"As with upright posture itself, the contemplative gaze–or the transformation of seeing into beholding–requires maturation, and especially inner or psychic growth; small children do not have it and remain largely interested only in things that lie within their grasp. Eventually, as adults, we are able to organize the visible world into things near and far or, alternatively, into those visible and even remote things we are interested in prehending (by bringing them near) and those we are content to let be and to comprehend, at a distance and in their place, against a background totality, a world." Leon Kass, The Hungry Soul: Eating and the Perfecting of Our Nature, University of Chicago Press, 1999, pages 71-72 (The subquote is from Erwin Straus, "The Upright Posture," in "Phenomenological Psychology," 1966)
"The house of a caddis is strictly not a part of its cellular body, but it does fit snugly round the body. If the body is regarded as a gene vehicle, or survival machine, it is easy to see the stone house as a kind of extra protective wall, in a functional sense the outer part of the vehicle. It just happens to be made of stone rather than chitin. Now consider a spider sitting at the centre of her web. If she is regarded as a gene vehicle, her web is not a part of that vehicle in quite the same obvious sense as a caddis house, since when she turns round the web does not turn with her. But the distinction is clearly a frivolous one. In a very real sense her web is a temporary functional extension of her body, a huge extension of the effective catchment area of her predatory organs." "The Extended Phenotype: The Long Reach of the Gene," Richard Dawkins, p. 198.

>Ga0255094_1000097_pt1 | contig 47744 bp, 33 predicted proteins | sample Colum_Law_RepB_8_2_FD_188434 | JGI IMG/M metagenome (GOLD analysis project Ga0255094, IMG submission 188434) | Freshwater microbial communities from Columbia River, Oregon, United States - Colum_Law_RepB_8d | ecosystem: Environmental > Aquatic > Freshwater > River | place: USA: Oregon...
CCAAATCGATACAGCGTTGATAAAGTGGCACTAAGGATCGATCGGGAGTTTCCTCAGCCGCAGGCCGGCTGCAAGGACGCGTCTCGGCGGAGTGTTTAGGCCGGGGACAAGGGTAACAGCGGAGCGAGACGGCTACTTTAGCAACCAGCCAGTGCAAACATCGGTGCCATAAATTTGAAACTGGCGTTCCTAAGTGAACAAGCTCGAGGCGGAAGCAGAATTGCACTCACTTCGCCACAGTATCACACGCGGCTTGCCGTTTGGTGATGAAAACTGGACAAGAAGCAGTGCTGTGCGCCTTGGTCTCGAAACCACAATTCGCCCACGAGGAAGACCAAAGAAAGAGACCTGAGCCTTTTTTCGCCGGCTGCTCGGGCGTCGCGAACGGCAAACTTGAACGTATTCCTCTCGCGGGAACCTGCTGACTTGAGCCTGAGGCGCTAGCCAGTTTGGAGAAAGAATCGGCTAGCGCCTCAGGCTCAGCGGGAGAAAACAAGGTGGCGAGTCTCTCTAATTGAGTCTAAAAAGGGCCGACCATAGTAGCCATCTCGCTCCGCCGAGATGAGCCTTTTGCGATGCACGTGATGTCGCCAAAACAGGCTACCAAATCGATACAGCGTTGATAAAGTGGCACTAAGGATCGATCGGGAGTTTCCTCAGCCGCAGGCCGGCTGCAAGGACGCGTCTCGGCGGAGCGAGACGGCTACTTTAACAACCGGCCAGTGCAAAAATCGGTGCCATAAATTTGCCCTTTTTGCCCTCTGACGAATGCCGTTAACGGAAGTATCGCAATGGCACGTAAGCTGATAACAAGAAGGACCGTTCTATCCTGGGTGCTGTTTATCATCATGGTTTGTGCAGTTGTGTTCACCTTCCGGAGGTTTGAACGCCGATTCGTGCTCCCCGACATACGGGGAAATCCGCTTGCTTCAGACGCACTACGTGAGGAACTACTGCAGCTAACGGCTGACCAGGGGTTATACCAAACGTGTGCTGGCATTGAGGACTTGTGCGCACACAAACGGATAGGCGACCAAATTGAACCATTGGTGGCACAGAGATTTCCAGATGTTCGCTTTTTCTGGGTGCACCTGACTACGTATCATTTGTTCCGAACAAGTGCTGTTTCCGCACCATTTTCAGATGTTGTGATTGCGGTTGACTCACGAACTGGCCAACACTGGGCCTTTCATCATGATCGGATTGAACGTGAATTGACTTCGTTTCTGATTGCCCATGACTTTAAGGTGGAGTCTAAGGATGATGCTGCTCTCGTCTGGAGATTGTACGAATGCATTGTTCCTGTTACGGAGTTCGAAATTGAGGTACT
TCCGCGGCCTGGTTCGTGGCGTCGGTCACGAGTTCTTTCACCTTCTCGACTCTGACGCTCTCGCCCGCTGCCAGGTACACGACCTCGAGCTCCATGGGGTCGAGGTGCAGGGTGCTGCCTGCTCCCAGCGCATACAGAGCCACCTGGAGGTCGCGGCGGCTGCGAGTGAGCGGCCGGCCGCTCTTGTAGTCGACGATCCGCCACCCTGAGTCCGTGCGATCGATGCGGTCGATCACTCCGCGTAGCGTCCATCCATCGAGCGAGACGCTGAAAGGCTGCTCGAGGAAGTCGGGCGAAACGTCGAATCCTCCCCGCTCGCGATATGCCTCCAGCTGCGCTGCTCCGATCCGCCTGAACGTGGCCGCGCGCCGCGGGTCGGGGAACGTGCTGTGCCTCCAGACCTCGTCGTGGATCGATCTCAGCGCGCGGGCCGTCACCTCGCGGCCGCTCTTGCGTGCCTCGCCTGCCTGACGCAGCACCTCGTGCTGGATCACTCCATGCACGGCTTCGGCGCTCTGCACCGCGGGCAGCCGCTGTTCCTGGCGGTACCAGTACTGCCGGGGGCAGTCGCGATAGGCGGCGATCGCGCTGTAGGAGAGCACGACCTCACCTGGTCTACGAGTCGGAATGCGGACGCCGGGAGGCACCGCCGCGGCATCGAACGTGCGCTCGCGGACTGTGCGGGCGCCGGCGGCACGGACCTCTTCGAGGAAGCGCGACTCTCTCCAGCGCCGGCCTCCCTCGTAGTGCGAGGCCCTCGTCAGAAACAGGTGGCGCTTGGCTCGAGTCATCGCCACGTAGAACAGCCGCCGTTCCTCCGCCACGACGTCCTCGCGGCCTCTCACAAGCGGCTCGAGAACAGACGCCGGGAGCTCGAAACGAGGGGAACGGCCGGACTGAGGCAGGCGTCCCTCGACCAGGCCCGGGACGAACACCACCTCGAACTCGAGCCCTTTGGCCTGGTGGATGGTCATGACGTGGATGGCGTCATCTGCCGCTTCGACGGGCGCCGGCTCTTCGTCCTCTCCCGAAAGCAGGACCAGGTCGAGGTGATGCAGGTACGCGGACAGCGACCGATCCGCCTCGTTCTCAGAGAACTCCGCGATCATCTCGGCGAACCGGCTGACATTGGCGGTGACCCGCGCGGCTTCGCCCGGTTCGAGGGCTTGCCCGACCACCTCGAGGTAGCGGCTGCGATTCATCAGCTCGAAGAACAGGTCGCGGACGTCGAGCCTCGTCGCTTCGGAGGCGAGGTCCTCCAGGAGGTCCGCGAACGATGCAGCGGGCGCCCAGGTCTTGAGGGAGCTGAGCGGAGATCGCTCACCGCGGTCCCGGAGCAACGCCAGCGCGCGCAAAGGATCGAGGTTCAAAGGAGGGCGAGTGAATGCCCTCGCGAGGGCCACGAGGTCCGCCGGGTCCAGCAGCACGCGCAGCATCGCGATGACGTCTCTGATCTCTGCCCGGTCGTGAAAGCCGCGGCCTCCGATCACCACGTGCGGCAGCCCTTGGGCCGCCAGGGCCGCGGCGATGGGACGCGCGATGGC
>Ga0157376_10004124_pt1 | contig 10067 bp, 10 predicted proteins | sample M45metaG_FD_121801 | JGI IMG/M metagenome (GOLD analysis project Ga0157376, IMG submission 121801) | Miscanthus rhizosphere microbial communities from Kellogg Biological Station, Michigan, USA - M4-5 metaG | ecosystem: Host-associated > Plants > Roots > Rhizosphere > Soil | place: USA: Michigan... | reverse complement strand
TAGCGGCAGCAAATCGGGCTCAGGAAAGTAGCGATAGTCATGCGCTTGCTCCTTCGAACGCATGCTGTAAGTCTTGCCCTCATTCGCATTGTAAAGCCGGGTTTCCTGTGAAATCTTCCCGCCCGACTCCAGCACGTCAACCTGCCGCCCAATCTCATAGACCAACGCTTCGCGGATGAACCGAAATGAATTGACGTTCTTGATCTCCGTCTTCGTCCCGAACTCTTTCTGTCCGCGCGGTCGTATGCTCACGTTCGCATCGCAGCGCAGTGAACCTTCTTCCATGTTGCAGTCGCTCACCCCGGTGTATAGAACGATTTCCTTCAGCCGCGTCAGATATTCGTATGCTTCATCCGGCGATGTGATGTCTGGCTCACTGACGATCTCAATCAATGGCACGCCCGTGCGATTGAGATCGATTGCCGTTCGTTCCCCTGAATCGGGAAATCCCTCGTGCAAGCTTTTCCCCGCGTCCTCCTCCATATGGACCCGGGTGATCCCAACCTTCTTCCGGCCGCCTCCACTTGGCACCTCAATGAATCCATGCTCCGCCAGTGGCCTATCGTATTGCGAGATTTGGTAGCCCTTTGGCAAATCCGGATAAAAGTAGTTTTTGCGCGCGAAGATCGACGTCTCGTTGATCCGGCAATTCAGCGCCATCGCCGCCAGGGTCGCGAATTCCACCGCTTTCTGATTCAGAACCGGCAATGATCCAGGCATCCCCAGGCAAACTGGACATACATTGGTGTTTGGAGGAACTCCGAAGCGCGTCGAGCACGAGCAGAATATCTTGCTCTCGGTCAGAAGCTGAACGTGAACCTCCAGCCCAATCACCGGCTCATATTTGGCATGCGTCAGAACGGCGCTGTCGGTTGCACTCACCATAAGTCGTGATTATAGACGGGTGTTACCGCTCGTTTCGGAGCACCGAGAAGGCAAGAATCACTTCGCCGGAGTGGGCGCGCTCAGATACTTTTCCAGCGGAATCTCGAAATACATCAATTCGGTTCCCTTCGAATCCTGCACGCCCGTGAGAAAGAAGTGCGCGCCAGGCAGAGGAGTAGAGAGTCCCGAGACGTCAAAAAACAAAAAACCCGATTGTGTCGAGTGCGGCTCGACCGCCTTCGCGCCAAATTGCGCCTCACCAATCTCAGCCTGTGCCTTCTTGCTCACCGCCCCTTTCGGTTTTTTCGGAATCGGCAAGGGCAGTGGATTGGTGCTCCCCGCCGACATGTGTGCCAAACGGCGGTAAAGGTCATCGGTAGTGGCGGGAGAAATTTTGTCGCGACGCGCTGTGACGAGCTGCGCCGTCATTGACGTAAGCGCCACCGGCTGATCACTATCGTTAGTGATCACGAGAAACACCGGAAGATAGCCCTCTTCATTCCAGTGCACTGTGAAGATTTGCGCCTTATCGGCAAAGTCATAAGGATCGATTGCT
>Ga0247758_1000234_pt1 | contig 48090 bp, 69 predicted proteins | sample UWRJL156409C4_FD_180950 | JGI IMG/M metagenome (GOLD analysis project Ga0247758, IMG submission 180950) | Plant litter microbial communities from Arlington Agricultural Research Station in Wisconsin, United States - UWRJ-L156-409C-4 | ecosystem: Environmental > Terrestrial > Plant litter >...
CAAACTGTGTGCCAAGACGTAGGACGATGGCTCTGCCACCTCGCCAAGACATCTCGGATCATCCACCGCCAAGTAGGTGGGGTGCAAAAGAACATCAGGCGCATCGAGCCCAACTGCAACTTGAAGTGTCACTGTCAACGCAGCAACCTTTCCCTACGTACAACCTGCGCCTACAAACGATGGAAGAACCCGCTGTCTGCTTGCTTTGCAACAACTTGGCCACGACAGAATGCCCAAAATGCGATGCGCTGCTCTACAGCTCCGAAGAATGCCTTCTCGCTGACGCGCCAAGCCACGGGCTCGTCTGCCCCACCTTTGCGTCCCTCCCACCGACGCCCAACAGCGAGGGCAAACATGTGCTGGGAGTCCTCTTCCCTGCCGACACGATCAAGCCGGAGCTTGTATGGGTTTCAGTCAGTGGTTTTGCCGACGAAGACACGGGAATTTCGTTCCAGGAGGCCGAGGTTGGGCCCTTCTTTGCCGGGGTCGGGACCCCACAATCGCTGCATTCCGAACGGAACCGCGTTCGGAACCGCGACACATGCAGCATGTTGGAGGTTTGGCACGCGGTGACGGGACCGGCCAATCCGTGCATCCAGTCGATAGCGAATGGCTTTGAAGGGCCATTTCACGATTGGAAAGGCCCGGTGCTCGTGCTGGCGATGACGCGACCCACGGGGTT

“... we will see not only that biological and mental processes are isomorphic but that, when taken together, they constitute yet another complex adaptive system.” Taylor, Mark C. The Moment of Complexity: Emerging Network Culture. University of Chicago. 2001. p. 206.